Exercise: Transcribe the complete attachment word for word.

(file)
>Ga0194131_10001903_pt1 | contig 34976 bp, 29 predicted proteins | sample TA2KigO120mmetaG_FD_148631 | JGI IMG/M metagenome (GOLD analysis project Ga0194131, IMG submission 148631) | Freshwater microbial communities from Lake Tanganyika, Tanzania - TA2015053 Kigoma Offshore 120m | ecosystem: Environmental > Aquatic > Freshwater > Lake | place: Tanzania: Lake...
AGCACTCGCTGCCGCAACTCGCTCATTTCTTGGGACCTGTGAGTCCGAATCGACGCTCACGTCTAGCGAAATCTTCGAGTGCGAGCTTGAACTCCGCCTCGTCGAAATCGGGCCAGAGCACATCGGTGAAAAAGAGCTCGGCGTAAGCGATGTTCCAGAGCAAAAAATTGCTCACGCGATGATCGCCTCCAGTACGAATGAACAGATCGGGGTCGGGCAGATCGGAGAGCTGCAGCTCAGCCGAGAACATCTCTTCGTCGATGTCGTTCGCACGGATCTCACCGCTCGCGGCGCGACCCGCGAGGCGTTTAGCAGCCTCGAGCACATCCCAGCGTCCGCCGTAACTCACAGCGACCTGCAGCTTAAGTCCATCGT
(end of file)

>Ga0194131_10001903_pt1 | contig 34976 bp, 29 predicted proteins | sample TA2KigO120mmetaG_FD_148631 | JGI IMG/M metagenome (GOLD analysis project Ga0194131, IMG submission 148631) | Freshwater microbial communities from Lake Tanganyika, Tanzania - TA2015053 Kigoma Offshore 120m | ecosystem: Environmental > Aquatic > Freshwater > Lake | place: Tanzania: Lake...
AGCACTCGCTGCCGCAACTCGCTCATTTCTTGGGACCTGTGAGTCCGAATCGACGCTCACGTCTAGCGAAATCTTCGAGTGCGAGCTTGAACTCCGCCTCGTCGAAATCGGGCCAGAGCACATCGGTGAAAAAGAGCTCGGCGTAAGCGATGTTCCAGAGCAAAAAATTGCTCACGCGATGATCGCCTCCAGTACGAATGAACAGATCGGGGTCGGGCAGATCGGAGAGCTGCAGCTCAGCCGAGAACATCTCTTCGTCGATGTCGTTCGCACGGATCTCACCGCTCGCGGCGCGACCCGCGAGGCGTTTAGCAGCCTCGAGCACATCCCAGCGTCCGCCGTAACTCACAGCGACCTGCAGCTTAAGTCCATCGT